Refining strategy is a never-ending process. Once you get a project, a relationship, a product line to lift-off, there will always be room for improvement and opportunity to tinker with its underlying strategy. When it comes to sourcing, sure we may be getting the job done, but are there areas that can be enhanced or further developed? We don’t just want suppliers who meet requirements or who are merely “good enough.” We strive for true partnerships, mutual benefit and shared skin in the game. We want vendors who can help take us to performance and end products that smash our goals and expectations. So, how do we get there?
1.Do your homework and vet
The best way to avoid a nonstrategic supplier relationship is to not get into one in the first place. Before committing to a new vendor, do loads of research, network with industry peers, consult with experts and find the best fit for your company. The more you set the relationship up for success the greater the chance you will be working with someone who possesses the ability to strategize in your best interests.
2. Explain your business inside and out
If your supplier doesn’t fully understand what you do, how you do it, and why you do it, they will not have access to the necessary components for sound strategy. Be aware that knowing your business at the level you do can actually be a detriment to instilling that knowledge on someone else. What’s second nature to you may fall differently on an outsider’s ears. Try to answer the questions they don’t even know to ask.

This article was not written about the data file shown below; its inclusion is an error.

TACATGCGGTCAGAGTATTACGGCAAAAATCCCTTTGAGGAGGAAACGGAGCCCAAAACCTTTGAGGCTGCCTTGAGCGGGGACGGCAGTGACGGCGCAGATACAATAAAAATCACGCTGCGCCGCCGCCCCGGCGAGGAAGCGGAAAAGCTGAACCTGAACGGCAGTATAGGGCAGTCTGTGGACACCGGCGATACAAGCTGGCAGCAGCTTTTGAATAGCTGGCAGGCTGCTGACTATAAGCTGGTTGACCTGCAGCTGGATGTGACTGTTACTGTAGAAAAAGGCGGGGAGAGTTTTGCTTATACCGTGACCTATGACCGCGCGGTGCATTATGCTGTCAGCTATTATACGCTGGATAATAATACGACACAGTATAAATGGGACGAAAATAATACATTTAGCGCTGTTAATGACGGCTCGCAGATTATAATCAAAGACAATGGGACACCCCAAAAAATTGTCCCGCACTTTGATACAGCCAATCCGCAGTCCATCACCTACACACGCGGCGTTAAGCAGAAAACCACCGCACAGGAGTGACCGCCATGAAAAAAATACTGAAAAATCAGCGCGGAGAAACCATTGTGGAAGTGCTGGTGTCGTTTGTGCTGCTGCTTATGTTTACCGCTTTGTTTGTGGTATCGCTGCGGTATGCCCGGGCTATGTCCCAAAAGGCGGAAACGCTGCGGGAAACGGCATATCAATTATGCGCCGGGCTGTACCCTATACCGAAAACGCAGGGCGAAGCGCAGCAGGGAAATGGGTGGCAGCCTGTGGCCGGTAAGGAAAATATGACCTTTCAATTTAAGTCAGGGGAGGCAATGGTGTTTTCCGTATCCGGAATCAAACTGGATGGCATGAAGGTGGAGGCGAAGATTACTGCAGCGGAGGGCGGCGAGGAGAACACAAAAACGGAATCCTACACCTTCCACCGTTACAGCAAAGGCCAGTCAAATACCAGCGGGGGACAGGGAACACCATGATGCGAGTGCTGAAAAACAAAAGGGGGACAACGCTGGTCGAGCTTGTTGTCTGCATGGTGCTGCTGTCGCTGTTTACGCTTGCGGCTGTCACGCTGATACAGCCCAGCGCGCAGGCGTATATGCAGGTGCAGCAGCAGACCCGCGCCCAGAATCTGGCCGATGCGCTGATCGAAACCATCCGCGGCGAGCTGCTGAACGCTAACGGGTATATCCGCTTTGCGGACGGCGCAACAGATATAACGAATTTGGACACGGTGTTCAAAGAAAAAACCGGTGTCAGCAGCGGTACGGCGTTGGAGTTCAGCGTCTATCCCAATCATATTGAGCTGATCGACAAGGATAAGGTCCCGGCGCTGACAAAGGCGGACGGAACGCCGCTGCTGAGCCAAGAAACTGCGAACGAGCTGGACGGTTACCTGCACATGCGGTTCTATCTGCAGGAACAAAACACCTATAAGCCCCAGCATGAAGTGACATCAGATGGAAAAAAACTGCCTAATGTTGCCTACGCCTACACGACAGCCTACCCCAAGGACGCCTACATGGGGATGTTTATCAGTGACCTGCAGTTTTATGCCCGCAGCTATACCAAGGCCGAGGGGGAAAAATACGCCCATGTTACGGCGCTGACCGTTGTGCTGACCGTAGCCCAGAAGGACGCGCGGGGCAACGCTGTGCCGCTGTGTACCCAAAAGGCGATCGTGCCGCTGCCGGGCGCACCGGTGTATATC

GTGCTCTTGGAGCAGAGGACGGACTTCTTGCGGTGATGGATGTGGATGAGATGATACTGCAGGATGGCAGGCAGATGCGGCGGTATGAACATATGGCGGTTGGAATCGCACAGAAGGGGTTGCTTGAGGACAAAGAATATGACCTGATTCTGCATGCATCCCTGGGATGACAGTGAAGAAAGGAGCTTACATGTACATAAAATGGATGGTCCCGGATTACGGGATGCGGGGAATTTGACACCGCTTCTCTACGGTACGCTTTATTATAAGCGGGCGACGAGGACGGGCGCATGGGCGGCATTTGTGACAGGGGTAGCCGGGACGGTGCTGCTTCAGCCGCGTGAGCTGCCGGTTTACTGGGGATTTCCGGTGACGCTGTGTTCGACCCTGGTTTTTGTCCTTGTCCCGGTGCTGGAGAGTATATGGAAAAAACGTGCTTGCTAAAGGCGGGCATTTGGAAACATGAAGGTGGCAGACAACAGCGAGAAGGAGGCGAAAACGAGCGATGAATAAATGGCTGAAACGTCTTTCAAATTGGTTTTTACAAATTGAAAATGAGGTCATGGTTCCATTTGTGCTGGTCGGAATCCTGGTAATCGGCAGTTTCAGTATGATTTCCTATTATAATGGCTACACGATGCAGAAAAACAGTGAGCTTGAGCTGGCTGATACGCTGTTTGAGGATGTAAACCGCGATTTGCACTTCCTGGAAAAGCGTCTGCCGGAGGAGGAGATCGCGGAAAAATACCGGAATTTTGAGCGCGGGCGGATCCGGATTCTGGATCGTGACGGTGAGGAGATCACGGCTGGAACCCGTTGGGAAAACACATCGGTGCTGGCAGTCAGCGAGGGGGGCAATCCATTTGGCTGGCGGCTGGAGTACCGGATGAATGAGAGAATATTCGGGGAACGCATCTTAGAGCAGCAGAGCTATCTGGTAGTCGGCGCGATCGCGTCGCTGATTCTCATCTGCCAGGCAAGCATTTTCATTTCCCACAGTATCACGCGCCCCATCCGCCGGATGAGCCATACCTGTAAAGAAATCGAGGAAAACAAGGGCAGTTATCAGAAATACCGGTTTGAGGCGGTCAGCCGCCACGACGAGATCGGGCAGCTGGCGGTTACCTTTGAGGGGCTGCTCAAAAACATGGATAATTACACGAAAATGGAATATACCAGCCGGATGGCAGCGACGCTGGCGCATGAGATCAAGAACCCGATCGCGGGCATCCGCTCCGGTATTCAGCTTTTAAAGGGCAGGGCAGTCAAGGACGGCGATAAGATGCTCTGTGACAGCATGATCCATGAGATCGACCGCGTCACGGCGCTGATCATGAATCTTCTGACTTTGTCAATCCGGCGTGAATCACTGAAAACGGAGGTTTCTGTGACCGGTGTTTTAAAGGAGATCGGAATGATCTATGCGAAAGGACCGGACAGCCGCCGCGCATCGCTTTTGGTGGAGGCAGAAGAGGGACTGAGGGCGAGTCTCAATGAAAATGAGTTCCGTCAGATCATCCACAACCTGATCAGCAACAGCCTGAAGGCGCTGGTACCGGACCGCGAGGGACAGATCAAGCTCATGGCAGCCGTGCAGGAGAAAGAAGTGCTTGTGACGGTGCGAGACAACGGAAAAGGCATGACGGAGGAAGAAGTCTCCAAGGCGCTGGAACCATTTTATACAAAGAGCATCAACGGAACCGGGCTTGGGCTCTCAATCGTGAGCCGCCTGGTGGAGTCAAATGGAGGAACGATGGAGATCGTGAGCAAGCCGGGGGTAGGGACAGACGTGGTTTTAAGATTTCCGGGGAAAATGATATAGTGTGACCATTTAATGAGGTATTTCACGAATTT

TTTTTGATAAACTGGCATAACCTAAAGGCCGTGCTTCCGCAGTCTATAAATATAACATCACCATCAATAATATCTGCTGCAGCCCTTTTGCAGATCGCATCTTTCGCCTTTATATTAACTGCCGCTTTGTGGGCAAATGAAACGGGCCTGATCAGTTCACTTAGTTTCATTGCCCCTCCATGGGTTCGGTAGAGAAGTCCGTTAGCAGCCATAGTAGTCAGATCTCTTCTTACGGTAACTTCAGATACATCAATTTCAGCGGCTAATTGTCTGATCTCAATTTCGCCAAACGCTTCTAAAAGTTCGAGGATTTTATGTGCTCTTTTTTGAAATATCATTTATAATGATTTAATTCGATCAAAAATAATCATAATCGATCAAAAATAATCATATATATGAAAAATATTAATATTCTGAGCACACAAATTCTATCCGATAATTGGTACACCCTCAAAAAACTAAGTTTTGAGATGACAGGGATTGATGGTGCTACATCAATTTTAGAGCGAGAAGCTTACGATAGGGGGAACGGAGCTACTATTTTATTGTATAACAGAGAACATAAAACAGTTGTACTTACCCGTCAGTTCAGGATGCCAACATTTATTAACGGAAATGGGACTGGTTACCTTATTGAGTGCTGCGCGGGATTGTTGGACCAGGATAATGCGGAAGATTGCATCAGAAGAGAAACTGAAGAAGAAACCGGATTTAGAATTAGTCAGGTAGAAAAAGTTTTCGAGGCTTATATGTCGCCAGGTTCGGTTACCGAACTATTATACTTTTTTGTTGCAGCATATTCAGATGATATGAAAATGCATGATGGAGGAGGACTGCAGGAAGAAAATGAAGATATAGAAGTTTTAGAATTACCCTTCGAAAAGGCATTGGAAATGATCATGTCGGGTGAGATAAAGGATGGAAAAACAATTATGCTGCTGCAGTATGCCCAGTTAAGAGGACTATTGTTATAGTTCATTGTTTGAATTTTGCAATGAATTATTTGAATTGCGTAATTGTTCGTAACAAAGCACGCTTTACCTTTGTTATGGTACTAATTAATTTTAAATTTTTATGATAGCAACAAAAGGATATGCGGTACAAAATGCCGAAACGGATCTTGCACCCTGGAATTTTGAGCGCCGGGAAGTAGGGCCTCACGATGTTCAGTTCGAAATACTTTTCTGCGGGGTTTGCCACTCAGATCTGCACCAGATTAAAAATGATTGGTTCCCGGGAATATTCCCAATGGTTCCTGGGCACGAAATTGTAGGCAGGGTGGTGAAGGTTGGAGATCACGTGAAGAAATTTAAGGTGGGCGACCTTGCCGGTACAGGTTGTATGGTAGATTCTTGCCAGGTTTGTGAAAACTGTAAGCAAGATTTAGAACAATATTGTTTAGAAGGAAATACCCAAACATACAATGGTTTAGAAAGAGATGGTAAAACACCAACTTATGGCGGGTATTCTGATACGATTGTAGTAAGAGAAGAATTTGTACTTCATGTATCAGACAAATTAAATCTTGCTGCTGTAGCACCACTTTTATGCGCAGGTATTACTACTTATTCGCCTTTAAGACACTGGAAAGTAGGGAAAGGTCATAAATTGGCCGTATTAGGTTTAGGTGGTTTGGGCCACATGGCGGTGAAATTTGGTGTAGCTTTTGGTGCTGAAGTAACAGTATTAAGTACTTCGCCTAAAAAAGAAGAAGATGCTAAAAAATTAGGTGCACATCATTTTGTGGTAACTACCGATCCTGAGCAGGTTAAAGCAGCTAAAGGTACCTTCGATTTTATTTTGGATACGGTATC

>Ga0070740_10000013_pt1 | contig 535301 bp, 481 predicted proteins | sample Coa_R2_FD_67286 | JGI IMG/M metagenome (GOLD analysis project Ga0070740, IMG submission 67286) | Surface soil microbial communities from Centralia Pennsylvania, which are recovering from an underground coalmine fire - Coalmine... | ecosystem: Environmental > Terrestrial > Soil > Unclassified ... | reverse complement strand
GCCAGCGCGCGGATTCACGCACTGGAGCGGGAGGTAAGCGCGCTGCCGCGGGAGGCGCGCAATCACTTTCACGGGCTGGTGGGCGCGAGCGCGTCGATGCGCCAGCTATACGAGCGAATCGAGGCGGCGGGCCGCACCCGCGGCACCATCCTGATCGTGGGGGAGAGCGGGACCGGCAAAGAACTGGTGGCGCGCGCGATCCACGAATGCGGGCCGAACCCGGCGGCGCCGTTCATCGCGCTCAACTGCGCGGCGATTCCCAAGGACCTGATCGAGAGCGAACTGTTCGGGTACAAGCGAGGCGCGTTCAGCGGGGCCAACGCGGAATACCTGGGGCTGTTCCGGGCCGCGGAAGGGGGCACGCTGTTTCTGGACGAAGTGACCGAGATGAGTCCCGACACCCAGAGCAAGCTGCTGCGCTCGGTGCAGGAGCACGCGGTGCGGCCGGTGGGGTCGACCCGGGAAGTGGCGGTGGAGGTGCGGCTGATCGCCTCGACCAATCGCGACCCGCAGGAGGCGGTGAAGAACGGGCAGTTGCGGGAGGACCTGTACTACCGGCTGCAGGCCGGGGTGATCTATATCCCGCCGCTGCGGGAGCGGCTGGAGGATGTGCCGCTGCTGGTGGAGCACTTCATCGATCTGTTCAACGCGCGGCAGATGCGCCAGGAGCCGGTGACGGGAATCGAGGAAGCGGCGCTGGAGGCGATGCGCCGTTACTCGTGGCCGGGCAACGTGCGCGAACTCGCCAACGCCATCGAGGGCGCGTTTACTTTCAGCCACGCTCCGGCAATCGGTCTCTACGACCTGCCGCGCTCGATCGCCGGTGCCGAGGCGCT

3. Communicate and meet regularly
A lot can change from one day to the next so it’s important to keep your vendor apprised along the way. Without the most up-to-date information on your operations, capacity, goals etc., your supplier will have difficulty adding value to your strategies. True partners are always in the know so they can be leaned on for any decision.
4. Get feedback and tap into their expertise
Once your supplier has your business down pat, it’s time to start listening. If you vetted properly then you’ve most likely selected a supplier with capability to problem-solve the same issues you run into. They’ll be able to draw on their experience with other customers and their industry know-how to determine what will and will not work in the united quest to meet your objectives.
5. Be willing to walk
It sounds harsh but what’s harsher is enduring an inferior product and service in the name of complacency. Of course, like any relationship, you don’t want to throw the baby out with the bathwater and you should try to work out the kinks if the overall net is more than favorable. But in some instances, survival trumps loyalty and certain connections just weren’t meant to be. Hopefully it doesn’t get to this point, but your supplier should always be aware that it could if your well-communicated expectations aren’t met.
So if you’re able to focus on these points to the best of your abilities, you’ll be well on your way to much more strategic harmony between you and your supplier.